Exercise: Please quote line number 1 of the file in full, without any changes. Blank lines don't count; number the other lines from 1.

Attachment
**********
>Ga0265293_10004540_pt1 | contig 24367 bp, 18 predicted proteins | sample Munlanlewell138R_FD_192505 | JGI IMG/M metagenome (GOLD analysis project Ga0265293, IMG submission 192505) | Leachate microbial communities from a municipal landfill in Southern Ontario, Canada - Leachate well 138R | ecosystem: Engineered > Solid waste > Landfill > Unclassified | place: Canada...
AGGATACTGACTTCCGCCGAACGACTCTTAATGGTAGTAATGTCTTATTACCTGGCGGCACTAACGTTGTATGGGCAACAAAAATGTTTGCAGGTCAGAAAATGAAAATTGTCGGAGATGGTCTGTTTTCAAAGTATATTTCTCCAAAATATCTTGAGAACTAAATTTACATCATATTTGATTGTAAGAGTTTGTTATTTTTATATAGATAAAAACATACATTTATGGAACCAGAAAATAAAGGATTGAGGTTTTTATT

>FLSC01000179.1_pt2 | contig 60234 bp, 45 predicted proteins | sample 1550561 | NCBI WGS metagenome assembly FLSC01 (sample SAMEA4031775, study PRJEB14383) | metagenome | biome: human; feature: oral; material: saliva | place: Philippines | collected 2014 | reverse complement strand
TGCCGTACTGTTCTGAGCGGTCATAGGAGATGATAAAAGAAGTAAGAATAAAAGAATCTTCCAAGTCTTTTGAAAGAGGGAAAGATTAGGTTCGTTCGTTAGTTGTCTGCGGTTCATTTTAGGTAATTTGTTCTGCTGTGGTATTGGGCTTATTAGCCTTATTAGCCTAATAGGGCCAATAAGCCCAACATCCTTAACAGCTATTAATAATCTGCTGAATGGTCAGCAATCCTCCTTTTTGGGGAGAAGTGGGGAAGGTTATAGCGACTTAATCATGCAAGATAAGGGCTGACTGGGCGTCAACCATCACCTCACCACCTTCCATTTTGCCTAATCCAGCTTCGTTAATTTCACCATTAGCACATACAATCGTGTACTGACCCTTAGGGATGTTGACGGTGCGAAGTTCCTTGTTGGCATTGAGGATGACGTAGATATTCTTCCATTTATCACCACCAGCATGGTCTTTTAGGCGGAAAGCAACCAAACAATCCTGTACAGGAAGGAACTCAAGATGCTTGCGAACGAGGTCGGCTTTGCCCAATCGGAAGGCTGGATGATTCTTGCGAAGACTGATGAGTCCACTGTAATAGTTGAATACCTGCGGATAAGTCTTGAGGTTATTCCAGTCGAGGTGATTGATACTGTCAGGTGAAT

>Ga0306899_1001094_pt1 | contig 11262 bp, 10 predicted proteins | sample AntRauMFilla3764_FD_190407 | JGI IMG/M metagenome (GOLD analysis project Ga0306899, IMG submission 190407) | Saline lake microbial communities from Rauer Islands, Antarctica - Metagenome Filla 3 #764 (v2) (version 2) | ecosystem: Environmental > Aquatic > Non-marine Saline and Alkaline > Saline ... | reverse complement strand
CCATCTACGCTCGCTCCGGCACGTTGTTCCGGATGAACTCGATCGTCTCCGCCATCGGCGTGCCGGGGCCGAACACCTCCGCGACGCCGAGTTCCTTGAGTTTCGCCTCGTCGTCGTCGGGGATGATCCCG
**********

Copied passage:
>Ga0265293_10004540_pt1 | contig 24367 bp, 18 predicted proteins | sample Munlanlewell138R_FD_192505 | JGI IMG/M metagenome (GOLD analysis project Ga0265293, IMG submission 192505) | Leachate microbial communities from a municipal landfill in Southern Ontario, Canada - Leachate well 138R | ecosystem: Engineered > Solid waste > Landfill > Unclassified | place: Canada...